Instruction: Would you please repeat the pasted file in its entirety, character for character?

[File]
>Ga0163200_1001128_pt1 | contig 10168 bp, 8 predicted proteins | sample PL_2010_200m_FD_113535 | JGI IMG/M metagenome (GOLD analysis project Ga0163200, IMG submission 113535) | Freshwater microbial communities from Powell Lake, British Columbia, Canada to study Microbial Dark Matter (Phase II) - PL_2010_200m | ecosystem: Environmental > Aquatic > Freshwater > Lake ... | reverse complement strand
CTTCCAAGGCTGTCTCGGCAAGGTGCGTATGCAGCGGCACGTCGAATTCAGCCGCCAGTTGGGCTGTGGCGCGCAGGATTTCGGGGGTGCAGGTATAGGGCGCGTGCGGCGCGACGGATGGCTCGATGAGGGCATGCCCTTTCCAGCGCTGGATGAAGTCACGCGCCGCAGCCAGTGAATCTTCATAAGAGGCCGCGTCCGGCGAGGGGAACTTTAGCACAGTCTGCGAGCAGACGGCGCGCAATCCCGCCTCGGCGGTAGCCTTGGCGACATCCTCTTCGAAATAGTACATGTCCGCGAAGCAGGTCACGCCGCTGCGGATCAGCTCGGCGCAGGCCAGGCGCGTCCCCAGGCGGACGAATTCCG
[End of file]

>Ga0163200_1001128_pt1 | contig 10168 bp, 8 predicted proteins | sample PL_2010_200m_FD_113535 | JGI IMG/M metagenome (GOLD analysis project Ga0163200, IMG submission 113535) | Freshwater microbial communities from Powell Lake, British Columbia, Canada to study Microbial Dark Matter (Phase II) - PL_2010_200m | ecosystem: Environmental > Aquatic > Freshwater > Lake ... | reverse complement strand
CTTCCAAGGCTGTCTCGGCAAGGTGCGTATGCAGCGGCACGTCGAATTCAGCCGCCAGTTGGGCTGTGGCGCGCAGGATTTCGGGGGTGCAGGTATAGGGCGCGTGCGGCGCGACGGATGGCTCGATGAGGGCATGCCCTTTCCAGCGCTGGATGAAGTCACGCGCCGCAGCCAGTGAATCTTCATAAGAGGCCGCGTCCGGCGAGGGGAACTTTAGCACAGTCTGCGAGCAGACGGCGCGCAATCCCGCCTCGGCGGTAGCCTTGGCGACATCCTCTTCGAAATAGTACATGTCCGCGAAGCAGGTCACGCCGCTGCGGATCAGCTCGGCGCAGGCCAGGCGCGTCCCCAGGCGGACGAATTCCG